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Natural gas for Tuesday delivery posted double-digit gains in Monday trading as dollar-plus advances in the Northeast alongside strength in the Gulf Coast and Marcellus were easily able to offset weakness in the Rockies and California.
The NGI National Spot Gas Average rose 12 cents to $2.60 as forecasters called for an aggressive snowstorm to pummel the Northeast. Next-day power prices also added a supportive push to prices. Futures had a hard time adjusting to Friday's high altitude and retreated as analysts suggested a technical correction was in the cards. At the close, February had retreated 7.6 cents to $2.396 and March had given up 8.2 cents to $2.389. February crude oil continued to lose traction, falling $1.75 to $31.41/bbl, the lowest in more than 12 years.
Northeast prices roared ahead as a powerful lake-effect storm was set to hammer portions of Ohio, New York and Pennsylvania. AccuWeather.com predicted that Chicago's high of 23 Monday would slide to 15 Tuesday and make it back to 26 Wednesday, 5 degrees below normal. Toledo, OH's high of 18 Monday was seen rising to 22 Tuesday before slipping to 15 on Wednesday, 17 degrees below normal. Buffalo, NY, was forecast to see its high of 22 Monday reach 31 by Tuesday, but fall back to 22 Wednesday, 9 degrees below normal.
Next-day power prices gave gas buyers for power generation a modest incentive to purchase incremental supplies. Intercontinental Exchange reported that power at ISO New England's Massachusetts Hub rose $3.78 to $49.58/MWh and peak Tuesday power at the New York ISO's Zone G delivery point (eastern New York) added $1.22 to $44.94/MWh.
"The return of arctic air to the Lower 48 is setting the stage for feet of snow this week in the snow belts of the Great Lakes. In addition, a windy clipper low-pressure system will bring a general light snow to the Great Lakes, Ohio Valley and parts of the Northeast, resulting in hazardous travel conditions," said Weather.com in a report.
"An invasion of arctic air has sent temperatures plunging to dangerously cold levels in parts of the Plains and Midwest. The cold air is also now impacting the Northeast, where record warmth occurred on Sunday. Subzero temperatures were recorded Sunday morning as far south as northern Kansas and northern Missouri. Fosston, MN, was the coldest location in the Lower 48, with a low of 35 degrees below zero. Many locations in the northern Plains and upper Midwest experienced wind chills in the 20s and 30s below zero."
California prices, on the other hand, slumped as next-day power into Southern California fell. Intercontinental Exchange reported on-peak power at the SP-15 delivery point fell $2.08 to $33.06/MWh.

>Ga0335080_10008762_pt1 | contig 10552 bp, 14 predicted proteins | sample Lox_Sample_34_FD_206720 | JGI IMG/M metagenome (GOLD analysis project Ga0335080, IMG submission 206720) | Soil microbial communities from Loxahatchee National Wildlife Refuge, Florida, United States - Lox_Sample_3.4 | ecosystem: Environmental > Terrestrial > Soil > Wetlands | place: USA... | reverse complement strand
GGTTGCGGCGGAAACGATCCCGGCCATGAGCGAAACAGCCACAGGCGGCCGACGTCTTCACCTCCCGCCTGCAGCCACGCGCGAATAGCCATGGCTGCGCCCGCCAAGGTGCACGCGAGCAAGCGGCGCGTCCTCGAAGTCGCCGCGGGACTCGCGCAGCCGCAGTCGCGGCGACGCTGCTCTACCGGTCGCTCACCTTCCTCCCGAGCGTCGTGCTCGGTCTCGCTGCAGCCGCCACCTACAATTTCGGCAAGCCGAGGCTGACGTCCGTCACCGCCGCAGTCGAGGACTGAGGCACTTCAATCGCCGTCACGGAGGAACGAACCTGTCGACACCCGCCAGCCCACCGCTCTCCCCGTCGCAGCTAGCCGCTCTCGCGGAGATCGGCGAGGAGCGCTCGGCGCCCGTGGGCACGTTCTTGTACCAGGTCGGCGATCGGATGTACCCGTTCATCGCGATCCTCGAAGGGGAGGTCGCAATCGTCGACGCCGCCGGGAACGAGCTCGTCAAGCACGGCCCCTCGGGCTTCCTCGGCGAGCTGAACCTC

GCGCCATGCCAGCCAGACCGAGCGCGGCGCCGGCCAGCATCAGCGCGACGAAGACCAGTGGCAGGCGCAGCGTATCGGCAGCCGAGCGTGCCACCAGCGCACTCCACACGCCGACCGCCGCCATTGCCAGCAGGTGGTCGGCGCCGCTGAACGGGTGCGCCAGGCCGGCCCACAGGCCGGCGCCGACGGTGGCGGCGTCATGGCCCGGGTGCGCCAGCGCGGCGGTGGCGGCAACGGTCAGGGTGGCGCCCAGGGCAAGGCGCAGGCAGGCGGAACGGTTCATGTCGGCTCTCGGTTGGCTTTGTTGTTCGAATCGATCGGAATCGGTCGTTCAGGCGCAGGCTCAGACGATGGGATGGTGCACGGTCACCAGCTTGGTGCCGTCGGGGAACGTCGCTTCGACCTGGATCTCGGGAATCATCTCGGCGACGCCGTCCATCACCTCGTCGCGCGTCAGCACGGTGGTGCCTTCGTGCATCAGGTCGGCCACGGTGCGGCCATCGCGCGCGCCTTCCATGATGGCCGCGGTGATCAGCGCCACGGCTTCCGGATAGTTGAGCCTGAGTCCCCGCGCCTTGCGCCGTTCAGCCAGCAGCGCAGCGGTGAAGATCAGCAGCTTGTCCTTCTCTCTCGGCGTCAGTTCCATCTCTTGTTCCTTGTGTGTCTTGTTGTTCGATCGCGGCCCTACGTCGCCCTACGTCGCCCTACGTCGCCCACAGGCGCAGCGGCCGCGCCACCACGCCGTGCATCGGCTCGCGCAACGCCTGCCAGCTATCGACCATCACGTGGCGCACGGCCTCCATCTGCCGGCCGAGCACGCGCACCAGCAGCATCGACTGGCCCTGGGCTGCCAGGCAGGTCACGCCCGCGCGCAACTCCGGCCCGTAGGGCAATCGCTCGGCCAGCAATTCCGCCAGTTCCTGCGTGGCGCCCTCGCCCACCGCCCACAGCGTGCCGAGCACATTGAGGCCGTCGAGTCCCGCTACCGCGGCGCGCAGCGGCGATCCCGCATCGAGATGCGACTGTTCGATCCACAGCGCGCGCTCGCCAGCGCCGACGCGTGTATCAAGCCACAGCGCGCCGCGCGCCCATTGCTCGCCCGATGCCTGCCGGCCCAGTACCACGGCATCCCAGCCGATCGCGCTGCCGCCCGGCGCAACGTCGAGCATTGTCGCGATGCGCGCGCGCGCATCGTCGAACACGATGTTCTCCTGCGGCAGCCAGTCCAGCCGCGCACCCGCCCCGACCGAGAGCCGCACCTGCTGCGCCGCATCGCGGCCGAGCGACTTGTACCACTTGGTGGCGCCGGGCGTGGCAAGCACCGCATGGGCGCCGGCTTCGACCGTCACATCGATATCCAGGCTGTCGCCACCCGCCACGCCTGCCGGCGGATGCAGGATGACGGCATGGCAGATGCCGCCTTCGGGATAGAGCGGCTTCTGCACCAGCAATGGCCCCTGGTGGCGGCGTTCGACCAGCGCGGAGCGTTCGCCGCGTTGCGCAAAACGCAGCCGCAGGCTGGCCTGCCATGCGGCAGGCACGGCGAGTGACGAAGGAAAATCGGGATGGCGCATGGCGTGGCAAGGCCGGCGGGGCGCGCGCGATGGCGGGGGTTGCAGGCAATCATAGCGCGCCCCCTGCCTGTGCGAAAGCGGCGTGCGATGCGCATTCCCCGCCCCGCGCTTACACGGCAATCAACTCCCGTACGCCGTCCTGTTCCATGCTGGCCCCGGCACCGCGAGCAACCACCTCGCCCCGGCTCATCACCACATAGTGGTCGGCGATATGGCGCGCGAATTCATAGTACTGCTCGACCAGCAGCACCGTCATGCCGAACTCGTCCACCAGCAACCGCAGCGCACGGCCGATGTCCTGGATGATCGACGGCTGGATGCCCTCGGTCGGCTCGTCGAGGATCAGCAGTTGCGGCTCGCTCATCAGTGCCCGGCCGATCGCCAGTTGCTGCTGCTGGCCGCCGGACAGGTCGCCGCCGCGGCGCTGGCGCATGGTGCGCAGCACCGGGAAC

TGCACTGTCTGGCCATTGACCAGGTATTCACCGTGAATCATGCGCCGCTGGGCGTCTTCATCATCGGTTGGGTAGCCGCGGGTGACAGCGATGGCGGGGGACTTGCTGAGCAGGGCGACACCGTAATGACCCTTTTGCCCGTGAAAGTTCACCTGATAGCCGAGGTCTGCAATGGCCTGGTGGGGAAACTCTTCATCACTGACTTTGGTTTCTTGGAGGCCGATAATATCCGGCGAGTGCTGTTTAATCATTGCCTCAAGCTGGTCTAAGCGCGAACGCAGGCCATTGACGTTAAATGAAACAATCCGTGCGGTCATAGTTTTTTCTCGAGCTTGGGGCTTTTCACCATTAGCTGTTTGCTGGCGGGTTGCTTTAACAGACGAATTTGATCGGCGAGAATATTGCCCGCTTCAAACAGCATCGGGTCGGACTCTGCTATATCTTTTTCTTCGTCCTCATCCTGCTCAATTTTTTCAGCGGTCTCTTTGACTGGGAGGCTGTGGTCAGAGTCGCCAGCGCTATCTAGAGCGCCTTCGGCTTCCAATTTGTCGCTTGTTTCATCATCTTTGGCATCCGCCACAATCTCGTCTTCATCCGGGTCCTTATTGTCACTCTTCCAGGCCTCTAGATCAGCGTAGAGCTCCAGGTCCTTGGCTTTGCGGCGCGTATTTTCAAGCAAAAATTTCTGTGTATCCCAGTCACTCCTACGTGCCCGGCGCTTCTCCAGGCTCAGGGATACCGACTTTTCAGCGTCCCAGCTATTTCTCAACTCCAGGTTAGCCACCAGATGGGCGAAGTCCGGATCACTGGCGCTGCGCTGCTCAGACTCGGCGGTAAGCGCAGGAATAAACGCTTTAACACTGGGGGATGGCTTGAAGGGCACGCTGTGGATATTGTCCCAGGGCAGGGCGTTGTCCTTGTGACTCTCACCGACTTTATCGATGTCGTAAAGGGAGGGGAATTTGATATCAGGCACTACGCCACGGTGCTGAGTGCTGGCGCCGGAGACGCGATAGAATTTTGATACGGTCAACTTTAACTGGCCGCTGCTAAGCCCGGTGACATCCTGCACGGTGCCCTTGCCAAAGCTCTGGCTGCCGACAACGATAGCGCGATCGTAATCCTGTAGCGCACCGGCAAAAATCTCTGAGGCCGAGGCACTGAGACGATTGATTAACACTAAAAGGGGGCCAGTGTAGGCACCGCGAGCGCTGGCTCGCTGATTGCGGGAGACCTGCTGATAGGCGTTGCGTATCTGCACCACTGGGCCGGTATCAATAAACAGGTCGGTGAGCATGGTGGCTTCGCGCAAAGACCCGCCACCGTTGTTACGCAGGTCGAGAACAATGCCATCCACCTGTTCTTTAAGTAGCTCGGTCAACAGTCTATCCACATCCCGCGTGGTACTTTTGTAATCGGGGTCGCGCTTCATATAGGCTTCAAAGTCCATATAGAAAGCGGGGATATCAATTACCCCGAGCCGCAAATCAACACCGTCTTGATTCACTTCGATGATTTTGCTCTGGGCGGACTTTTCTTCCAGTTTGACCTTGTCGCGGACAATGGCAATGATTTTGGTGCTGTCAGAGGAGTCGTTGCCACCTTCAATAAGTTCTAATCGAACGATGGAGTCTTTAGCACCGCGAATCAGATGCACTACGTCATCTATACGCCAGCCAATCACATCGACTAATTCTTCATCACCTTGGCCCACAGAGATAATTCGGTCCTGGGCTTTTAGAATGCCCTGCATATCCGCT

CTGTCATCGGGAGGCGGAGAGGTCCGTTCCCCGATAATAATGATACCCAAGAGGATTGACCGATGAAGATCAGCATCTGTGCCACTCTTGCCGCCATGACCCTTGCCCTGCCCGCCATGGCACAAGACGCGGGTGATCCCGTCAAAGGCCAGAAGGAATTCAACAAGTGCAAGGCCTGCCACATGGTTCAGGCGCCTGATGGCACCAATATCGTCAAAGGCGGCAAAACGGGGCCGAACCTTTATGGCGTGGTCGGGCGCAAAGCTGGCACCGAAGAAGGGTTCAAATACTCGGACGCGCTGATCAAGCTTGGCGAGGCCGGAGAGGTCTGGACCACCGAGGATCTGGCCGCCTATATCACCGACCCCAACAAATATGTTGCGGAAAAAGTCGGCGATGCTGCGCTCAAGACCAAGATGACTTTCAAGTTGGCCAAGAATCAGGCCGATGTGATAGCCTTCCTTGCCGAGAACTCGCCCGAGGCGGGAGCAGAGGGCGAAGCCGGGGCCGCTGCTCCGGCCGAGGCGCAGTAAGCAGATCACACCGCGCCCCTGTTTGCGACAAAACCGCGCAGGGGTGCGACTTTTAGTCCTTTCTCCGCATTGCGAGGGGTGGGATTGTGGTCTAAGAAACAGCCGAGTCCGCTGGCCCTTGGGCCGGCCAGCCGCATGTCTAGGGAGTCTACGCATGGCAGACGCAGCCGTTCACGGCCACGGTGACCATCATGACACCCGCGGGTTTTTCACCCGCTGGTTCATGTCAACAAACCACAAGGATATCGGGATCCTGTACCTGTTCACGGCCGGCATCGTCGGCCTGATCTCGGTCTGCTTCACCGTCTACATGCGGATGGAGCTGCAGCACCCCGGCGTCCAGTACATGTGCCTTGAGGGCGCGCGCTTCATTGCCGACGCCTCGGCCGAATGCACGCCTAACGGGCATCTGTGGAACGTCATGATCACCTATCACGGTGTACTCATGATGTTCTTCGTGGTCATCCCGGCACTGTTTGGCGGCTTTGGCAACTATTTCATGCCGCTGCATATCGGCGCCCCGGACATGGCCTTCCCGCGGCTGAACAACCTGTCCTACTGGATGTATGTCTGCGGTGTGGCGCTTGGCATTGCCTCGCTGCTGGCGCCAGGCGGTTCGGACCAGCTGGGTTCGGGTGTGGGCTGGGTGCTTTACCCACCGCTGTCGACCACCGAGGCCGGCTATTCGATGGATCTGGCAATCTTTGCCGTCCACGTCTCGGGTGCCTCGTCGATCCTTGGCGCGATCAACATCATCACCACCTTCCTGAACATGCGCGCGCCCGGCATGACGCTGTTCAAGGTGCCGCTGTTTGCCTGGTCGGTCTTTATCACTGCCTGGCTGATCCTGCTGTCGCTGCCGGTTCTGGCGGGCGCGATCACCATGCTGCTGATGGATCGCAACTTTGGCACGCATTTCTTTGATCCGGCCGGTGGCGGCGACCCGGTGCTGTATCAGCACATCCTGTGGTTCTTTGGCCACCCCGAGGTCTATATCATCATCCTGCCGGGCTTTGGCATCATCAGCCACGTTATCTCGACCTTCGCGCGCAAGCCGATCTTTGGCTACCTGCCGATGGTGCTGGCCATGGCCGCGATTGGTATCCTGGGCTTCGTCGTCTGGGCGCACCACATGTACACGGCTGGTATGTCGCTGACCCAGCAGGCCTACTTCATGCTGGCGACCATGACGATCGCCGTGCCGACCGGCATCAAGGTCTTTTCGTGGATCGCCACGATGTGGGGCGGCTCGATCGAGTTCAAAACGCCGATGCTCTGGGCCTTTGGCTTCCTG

Gas at the SoCal Citygate gave up a nickel to $2.76, and deliveries priced at the Southern California Border Average fell 8 cents to $2.57. Gas on El Paso S. Mainline/N. Baja fell a dime to $2.58, and deliveries to Kern River shed 7 cents to $2.58.
Major market hubs were mixed. Gas at the Chicago Citygate fell 2 cents to $2.57, and deliveries to the Henry Hub were quoted at $2.53, up 6 cents. Gas on Transwestern San Juan fell 4 cents to $2.53, and gas at the PG&E Citygate was quoted a penny higher at $2.83.
Weather forecasters over the weekend looking longer term had to wrestle with diverging forecasts, but overall see a cool near term followed by more El Nino-like conditions longer term. In a Monday morning report Matt Rogers, president of Commodity Weather Group, said, "a bigger split has evolved between the American and European models in the six-10 day range, with the American more like our forecast from Friday with more warmth on the East Coast, while the usually more skillful European is colder for the Midwest, East and South overall. We leaned in this colder direction today, which leads to general demand gains that are enhanced by colder short-term conditions, too, especially in the Midwest.
"Otherwise, the American and European come back together somewhat better for warming trends in the 11-15 day. This is not a super-warm pattern, but the models slowly dismantle the colder, blocking components of the pattern in favor of warmer Pacific-influenced flow thanks to El Nino influences.
Last week's market strength has gotten the attention of risk managers. "After consolidating most of the week, the gas market rallied late in the week on a larger than anticipated storage draw and a continuation of colder than normal temperatures," said Mike DeVooght, president of DEVO Capital. "We did see a sharp decline in open interest this past week, which is signaling that the shorts are starting to liquidate their positions. On a trade basis, we will continue to stand aside [all accounts] and will look for an opportunity to establish short producer hedges at higher levels."
Market technicians are calling the rise from mid-December a classic five-part Elliott Wave pattern and are looking for a correction. "The price action up off the $1.684 [Dec. 18] low looks very much like a textbook perfect five-wave rally," said Walter Zimmermann, vice president at United ICAP, utilizing a 300 minute bar chart. "And it looks like a five-wave rally that just peaked at the $2.495 high. This suggests an "abc" correction has begun. A decisive break below $2.300 is now needed to buttress this bear case," he said in a weekly note to clients.